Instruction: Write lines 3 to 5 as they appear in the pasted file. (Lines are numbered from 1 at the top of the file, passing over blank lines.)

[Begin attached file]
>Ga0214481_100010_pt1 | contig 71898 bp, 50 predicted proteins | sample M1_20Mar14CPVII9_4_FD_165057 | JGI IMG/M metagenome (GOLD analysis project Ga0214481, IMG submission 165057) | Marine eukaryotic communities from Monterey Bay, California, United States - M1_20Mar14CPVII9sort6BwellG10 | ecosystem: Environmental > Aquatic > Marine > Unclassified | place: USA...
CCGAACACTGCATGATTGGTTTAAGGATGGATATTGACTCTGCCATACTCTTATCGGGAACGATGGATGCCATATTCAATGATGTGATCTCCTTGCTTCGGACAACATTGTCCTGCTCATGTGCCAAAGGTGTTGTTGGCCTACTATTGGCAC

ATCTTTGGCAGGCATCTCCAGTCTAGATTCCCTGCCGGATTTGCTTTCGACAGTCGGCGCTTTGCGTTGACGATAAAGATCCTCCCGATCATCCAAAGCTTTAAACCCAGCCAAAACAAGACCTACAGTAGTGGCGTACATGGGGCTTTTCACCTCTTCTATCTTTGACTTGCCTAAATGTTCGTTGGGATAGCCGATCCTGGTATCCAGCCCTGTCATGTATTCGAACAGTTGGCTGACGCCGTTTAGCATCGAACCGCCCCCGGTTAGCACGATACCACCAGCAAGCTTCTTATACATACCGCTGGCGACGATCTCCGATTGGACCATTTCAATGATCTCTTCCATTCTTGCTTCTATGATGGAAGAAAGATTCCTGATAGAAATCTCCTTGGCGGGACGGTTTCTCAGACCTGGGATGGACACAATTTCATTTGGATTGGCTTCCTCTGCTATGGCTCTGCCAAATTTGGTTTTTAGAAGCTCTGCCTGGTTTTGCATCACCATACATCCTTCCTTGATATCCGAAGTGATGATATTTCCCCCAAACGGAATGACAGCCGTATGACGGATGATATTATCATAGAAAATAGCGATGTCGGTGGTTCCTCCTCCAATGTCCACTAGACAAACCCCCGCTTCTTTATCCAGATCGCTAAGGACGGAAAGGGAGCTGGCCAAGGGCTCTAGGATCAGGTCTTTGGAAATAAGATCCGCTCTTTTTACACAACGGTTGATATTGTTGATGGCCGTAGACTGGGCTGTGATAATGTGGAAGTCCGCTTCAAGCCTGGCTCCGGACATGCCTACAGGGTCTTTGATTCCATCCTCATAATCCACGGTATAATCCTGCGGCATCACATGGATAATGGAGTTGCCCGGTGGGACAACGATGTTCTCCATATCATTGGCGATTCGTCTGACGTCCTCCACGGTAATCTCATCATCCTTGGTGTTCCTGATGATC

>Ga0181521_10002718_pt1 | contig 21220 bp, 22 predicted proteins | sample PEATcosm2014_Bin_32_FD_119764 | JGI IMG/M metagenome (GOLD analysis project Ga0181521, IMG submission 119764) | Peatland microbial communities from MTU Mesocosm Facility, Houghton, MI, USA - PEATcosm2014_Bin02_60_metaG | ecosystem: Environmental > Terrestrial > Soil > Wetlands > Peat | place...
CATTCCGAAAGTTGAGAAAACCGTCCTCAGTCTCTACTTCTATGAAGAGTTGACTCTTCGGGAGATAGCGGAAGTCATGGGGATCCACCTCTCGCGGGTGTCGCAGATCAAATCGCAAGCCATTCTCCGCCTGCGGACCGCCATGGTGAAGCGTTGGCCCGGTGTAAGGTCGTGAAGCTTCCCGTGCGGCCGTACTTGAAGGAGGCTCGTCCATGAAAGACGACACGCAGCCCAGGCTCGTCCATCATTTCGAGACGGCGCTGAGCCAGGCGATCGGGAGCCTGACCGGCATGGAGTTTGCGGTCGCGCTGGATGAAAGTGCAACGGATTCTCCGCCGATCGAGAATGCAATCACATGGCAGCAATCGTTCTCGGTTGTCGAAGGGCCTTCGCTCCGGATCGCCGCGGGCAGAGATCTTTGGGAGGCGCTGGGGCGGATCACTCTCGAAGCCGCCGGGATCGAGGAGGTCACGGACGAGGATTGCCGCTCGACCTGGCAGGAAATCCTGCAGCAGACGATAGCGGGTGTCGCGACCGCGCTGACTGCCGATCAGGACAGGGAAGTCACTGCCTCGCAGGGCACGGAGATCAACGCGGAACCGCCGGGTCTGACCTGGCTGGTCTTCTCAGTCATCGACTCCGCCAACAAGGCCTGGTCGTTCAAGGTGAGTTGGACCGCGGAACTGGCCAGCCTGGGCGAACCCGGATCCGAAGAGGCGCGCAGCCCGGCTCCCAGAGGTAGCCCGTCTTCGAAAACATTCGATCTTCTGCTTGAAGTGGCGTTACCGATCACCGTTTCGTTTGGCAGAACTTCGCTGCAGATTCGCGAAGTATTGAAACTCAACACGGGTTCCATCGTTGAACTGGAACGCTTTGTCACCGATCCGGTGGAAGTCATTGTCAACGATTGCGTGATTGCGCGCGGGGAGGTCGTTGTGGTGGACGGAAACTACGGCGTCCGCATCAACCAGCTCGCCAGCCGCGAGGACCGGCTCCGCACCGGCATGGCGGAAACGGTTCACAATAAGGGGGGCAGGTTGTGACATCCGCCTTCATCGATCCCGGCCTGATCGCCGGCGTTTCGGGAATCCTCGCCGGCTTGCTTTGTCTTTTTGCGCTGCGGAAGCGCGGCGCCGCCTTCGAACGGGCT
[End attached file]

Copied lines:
ATCTTTGGCAGGCATCTCCAGTCTAGATTCCCTGCCGGATTTGCTTTCGACAGTCGGCGCTTTGCGTTGACGATAAAGATCCTCCCGATCATCCAAAGCTTTAAACCCAGCCAAAACAAGACCTACAGTAGTGGCGTACATGGGGCTTTTCACCTCTTCTATCTTTGACTTGCCTAAATGTTCGTTGGGATAGCCGATCCTGGTATCCAGCCCTGTCATGTATTCGAACAGTTGGCTGACGCCGTTTAGCATCGAACCGCCCCCGGTTAGCACGATACCACCAGCAAGCTTCTTATACATACCGCTGGCGACGATCTCCGATTGGACCATTTCAATGATCTCTTCCATTCTTGCTTCTATGATGGAAGAAAGATTCCTGATAGAAATCTCCTTGGCGGGACGGTTTCTCAGACCTGGGATGGACACAATTTCATTTGGATTGGCTTCCTCTGCTATGGCTCTGCCAAATTTGGTTTTTAGAAGCTCTGCCTGGTTTTGCATCACCATACATCCTTCCTTGATATCCGAAGTGATGATATTTCCCCCAAACGGAATGACAGCCGTATGACGGATGATATTATCATAGAAAATAGCGATGTCGGTGGTTCCTCCTCCAATGTCCACTAGACAAACCCCCGCTTCTTTATCCAGATCGCTAAGGACGGAAAGGGAGCTGGCCAAGGGCTCTAGGATCAGGTCTTTGGAAATAAGATCCGCTCTTTTTACACAACGGTTGATATTGTTGATGGCCGTAGACTGGGCTGTGATAATGTGGAAGTCCGCTTCAAGCCTGGCTCCGGACATGCCTACAGGGTCTTTGATTCCATCCTCATAATCCACGGTATAATCCTGCGGCATCACATGGATAATGGAGTTGCCCGGTGGGACAACGATGTTCTCCATATCATTGGCGATTCGTCTGACGTCCTCCACGGTAATCTCATCATCCTTGGTGTTCCTGATGATC

>Ga0181521_10002718_pt1 | contig 21220 bp, 22 predicted proteins | sample PEATcosm2014_Bin_32_FD_119764 | JGI IMG/M metagenome (GOLD analysis project Ga0181521, IMG submission 119764) | Peatland microbial communities from MTU Mesocosm Facility, Houghton, MI, USA - PEATcosm2014_Bin02_60_metaG | ecosystem: Environmental > Terrestrial > Soil > Wetlands > Peat | place...
CATTCCGAAAGTTGAGAAAACCGTCCTCAGTCTCTACTTCTATGAAGAGTTGACTCTTCGGGAGATAGCGGAAGTCATGGGGATCCACCTCTCGCGGGTGTCGCAGATCAAATCGCAAGCCATTCTCCGCCTGCGGACCGCCATGGTGAAGCGTTGGCCCGGTGTAAGGTCGTGAAGCTTCCCGTGCGGCCGTACTTGAAGGAGGCTCGTCCATGAAAGACGACACGCAGCCCAGGCTCGTCCATCATTTCGAGACGGCGCTGAGCCAGGCGATCGGGAGCCTGACCGGCATGGAGTTTGCGGTCGCGCTGGATGAAAGTGCAACGGATTCTCCGCCGATCGAGAATGCAATCACATGGCAGCAATCGTTCTCGGTTGTCGAAGGGCCTTCGCTCCGGATCGCCGCGGGCAGAGATCTTTGGGAGGCGCTGGGGCGGATCACTCTCGAAGCCGCCGGGATCGAGGAGGTCACGGACGAGGATTGCCGCTCGACCTGGCAGGAAATCCTGCAGCAGACGATAGCGGGTGTCGCGACCGCGCTGACTGCCGATCAGGACAGGGAAGTCACTGCCTCGCAGGGCACGGAGATCAACGCGGAACCGCCGGGTCTGACCTGGCTGGTCTTCTCAGTCATCGACTCCGCCAACAAGGCCTGGTCGTTCAAGGTGAGTTGGACCGCGGAACTGGCCAGCCTGGGCGAACCCGGATCCGAAGAGGCGCGCAGCCCGGCTCCCAGAGGTAGCCCGTCTTCGAAAACATTCGATCTTCTGCTTGAAGTGGCGTTACCGATCACCGTTTCGTTTGGCAGAACTTCGCTGCAGATTCGCGAAGTATTGAAACTCAACACGGGTTCCATCGTTGAACTGGAACGCTTTGTCACCGATCCGGTGGAAGTCATTGTCAACGATTGCGTGATTGCGCGCGGGGAGGTCGTTGTGGTGGACGGAAACTACGGCGTCCGCATCAACCAGCTCGCCAGCCGCGAGGACCGGCTCCGCACCGGCATGGCGGAAACGGTTCACAATAAGGGGGGCAGGTTGTGACATCCGCCTTCATCGATCCCGGCCTGATCGCCGGCGTTTCGGGAATCCTCGCCGGCTTGCTTTGTCTTTTTGCGCTGCGGAAGCGCGGCGCCGCCTTCGAACGGGCT